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Saving Venge Vineyards, in the owner’s own words and photos

The Glass Fire in Northern Napa and Sonoma Valleys is contained now and headed for the record books — even as Red Flag Fire Warnings are currently extended because of possible new dangers from low humidity and new Diablo winds — hot, dry,  how howling gusts out of the Northeast sometimes topping 90 mph at the higher elevations.

On September 27, those same conditions took a spark from somewhere east of St. Helena (origin still unknown) and turned it into what became a 67,000+ acre fire.

The fire started early and spread quickly.

Fire response was quicky overwhelmed and ultimately 31 wineries, restaurants, and lodges, including California’s oldest resort were damaged or destroyed.

One of the wineries in the fire’s bullseye was Venge Vineyards, owned by my friend Kirk Venge.  I knew Kirk would be overwhelmed, so on Sunday I emailed a top staffer at Croix Estate — a western Sonoma County winery that Kirk also owns. The reply came back quickly that the winery was safe…for the time being.

That changed rapidly.

Below, Kirk’s story in a few emails to me, and the photos he took. Also, excerpts below the photos from two excellent online articles.

Photos by Kirk Venge

More text below photos


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Sept 29

Things got really, really hot here at the winery. Two homes on the driveway are destroyed. Not an spec of grass anywhere, only black. We had 200 ft. flames behind the winery and they ran right up to the property line just 20 feet from the building. All was spared.. Thankfully!! Others were not so fortunate and my heart goes out to them.

Sept 29

We’ve got more than smoke taint in grapes. BBQ smelling winery! It’s still like Weber Mesquite!

Oct 5:

Had to blaze through the vineyard Lew!!! That little baby [Land Rover] will pull anything and go anywhere!! I want to get a winch for it! Indeed it was! I singed my eyebrows from that 400 yd. spot!

Oct 8: Hope you are getting the BBQ odor out of the winery —

Here is what I got from the evening. Things got hot!!

Wine Spectator, October 2

“‘I arrived around 4:30 [on Sept. 28] after a very sleepless night and looked south from my home on Tubbs Lane. The glow [of the flames] was quite close and I felt I better get in the truck to have a look.” By the time he weaved through neighbors’ vineyards to get to his winery, fire was all around the property.

“‘I met up with a fire chief scouting in an SUV on the crush pad and he gave me the 100 percent loss talk and to get the hell out of there immediately,” he said. “I started saying prayers and goodbyes and drove off through the vineyard while wind pushed the fire in a dance that engulfed the mountain. The hillside and clusters of trees exploded. Ember showers easily flew to where I was and I could see spot fires around the structures here and there’.

“When things settled down enough that he felt safe, Venge moved back to his winery, deployed hoses and started spraying out spot fires. Two trucks of firefighters eventually joined him. After an hour, the flames had moved on.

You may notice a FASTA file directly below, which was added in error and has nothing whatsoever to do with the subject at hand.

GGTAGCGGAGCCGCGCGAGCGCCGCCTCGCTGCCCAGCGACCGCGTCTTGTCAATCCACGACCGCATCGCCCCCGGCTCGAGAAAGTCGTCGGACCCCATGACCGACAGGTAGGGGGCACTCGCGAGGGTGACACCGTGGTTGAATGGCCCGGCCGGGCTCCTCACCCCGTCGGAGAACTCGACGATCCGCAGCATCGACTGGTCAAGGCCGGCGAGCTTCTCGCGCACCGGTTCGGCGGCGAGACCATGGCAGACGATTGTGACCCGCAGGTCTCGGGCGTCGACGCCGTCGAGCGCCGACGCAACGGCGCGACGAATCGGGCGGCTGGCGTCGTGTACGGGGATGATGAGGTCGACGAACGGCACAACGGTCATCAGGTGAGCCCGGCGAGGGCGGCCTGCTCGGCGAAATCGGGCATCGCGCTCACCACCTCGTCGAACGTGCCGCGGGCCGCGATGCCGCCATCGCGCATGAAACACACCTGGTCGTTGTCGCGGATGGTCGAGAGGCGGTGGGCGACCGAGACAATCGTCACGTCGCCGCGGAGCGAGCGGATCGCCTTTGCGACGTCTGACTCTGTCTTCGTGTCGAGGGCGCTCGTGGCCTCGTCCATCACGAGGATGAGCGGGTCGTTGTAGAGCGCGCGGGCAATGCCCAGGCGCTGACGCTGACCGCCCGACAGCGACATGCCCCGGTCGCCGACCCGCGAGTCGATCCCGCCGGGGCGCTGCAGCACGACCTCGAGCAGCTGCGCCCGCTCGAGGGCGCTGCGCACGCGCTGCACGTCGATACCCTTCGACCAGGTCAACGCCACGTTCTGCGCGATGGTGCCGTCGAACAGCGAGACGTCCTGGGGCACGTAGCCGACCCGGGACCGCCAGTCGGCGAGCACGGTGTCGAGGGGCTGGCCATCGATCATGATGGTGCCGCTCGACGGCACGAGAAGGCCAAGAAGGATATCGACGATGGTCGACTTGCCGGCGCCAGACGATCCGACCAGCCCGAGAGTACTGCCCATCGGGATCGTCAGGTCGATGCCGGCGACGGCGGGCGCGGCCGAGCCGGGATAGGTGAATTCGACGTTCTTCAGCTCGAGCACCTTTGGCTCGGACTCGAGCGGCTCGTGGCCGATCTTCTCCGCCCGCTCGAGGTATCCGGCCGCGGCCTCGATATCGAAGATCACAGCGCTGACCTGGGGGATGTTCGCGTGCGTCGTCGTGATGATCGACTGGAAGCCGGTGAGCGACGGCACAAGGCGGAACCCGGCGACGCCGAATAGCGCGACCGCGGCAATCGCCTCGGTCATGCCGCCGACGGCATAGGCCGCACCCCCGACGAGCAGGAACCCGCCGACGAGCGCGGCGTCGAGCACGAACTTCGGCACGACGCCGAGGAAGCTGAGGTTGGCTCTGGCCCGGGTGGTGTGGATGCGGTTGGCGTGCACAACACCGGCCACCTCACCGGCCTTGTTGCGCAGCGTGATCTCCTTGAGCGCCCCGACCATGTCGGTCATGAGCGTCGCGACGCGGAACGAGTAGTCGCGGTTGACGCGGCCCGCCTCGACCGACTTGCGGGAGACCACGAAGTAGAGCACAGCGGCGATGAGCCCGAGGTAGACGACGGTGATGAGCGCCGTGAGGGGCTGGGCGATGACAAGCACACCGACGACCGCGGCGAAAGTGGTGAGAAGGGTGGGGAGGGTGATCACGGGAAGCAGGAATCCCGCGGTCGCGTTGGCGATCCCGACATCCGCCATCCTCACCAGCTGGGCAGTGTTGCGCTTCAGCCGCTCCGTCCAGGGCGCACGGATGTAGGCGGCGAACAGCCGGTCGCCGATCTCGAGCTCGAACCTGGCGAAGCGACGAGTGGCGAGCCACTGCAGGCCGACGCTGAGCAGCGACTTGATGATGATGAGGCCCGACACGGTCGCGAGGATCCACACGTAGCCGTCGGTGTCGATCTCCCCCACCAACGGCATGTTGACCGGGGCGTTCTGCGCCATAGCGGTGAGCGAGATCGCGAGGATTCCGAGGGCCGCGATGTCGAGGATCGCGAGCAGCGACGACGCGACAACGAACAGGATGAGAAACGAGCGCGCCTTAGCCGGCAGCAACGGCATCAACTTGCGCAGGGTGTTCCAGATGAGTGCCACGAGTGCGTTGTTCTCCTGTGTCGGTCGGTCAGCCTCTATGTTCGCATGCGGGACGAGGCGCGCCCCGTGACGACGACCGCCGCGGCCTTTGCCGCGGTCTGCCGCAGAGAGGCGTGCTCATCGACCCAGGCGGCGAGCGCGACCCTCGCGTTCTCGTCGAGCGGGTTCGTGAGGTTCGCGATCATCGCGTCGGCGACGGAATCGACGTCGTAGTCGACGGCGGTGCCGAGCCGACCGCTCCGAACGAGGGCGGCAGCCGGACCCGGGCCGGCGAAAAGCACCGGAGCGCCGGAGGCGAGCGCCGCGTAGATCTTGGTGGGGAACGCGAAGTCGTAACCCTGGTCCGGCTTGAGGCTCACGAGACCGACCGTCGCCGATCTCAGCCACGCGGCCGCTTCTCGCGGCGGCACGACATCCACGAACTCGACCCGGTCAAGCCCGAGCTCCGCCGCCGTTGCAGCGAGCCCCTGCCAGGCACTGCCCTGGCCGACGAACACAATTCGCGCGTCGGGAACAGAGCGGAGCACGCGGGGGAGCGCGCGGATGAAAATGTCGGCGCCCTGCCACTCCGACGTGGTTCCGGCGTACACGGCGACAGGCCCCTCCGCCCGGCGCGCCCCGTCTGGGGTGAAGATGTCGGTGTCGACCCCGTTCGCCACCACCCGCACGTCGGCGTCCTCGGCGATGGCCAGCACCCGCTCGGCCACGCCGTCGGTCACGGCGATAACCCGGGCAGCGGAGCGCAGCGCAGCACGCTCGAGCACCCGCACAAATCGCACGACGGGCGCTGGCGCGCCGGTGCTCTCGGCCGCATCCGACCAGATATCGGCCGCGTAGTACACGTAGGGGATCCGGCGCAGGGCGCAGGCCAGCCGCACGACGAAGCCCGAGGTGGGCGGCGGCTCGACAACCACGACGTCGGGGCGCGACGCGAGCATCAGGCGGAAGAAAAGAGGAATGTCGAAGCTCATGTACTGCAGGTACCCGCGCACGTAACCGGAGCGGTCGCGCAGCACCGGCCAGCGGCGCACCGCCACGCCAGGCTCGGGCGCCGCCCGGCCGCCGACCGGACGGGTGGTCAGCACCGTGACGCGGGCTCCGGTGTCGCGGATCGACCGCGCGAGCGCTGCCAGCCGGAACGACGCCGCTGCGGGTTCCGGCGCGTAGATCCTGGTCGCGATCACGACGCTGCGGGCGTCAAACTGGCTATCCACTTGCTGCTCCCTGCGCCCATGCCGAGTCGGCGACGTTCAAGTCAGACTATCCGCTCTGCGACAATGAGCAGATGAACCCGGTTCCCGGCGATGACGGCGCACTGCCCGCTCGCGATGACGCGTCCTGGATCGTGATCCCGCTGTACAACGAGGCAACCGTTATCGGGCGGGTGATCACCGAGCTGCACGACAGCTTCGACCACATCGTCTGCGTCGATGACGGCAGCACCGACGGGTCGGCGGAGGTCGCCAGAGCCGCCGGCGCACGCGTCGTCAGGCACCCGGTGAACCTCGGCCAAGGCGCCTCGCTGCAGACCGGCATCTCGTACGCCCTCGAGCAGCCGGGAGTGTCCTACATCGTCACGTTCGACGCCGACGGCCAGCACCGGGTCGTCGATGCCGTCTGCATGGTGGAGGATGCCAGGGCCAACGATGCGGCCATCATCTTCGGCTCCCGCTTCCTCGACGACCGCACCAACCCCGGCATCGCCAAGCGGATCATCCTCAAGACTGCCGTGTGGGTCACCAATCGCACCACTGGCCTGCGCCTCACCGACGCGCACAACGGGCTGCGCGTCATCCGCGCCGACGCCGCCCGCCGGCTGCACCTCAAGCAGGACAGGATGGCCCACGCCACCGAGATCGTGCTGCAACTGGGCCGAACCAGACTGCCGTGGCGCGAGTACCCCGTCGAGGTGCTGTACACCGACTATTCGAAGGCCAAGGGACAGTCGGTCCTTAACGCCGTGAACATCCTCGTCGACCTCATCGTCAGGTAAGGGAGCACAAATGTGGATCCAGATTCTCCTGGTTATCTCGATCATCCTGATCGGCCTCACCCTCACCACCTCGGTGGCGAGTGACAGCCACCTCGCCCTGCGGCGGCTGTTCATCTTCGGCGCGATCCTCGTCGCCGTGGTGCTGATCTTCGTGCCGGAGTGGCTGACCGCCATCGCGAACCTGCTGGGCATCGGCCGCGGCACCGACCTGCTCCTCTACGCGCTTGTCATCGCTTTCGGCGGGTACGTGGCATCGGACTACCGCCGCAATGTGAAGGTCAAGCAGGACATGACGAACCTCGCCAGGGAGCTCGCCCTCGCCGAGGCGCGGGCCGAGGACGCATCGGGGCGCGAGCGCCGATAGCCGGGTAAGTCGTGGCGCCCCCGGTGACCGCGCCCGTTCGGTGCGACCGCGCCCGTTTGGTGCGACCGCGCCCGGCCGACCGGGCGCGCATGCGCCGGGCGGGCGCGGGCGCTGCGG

“Between the flames in the vineyards and the smoke blanketing the region, he’s not hopeful for harvest. ‘If it’s not harvested yet it’s going to be dicey,’ he said. ‘I’m really thinking about calling it quits for the rest of the harvest. I like to be optimistic, but this is not the time. It’s time to be realistic’.”


Robb Report, October 5

“At 5:00 am last Monday, with harvest in full swing in Napa Valley, Kirk Venge pointed his Land Rover through a maze of vineyard tracks and the dry Simon Creek to get to his winery south of Calistoga. Not his usual route, but the main driveway was on fire. Flames were consuming the hills above as well. “I have old vines and wide spacing,” he says, “so I took the LR4 right on through the vineyard.” But the fire chief waiting on his crush pad told him, “It’s 100 percent sure this will flare up, and you should go.”

“Venge, proprietor of Venge Vineyards and consulting winemaker for some two dozen other producers, “ripped back through the vineyard,” as he describes it, to a safer distance about 400 yards away. And he watched. “The fire freaking exploded behind the winery, and ran to the east and south sides of it. I held my breath.” With embers falling around him, Venge says, he “waited the 5 or 10 minutes it took for the stand of trees behind the winery to create a white-hot curtain 200 feet tall, ready for everything to go. I was saying goodbye to my winery—everything in the world to an owner and vintner.”

“But the black color he expected to join the white, indicating that the structure was involved, didn’t materialize. “Holy shit,” he thought, “we’re still standing! If I can open the winery, pull hoses out, and start spraying like hell, we have a chance.” And with the help of a small band of firefighters, they did just that, and won.

“Venge’s visceral fight was repeated by too many others through the week, as the Glass Fire, which started on the east side of the valley, threw sparks to the west and ignited two more major blazes, eventually merging into a complex spanning northern Napa Valley and running across the border with Sonoma County toward Santa Rosa.”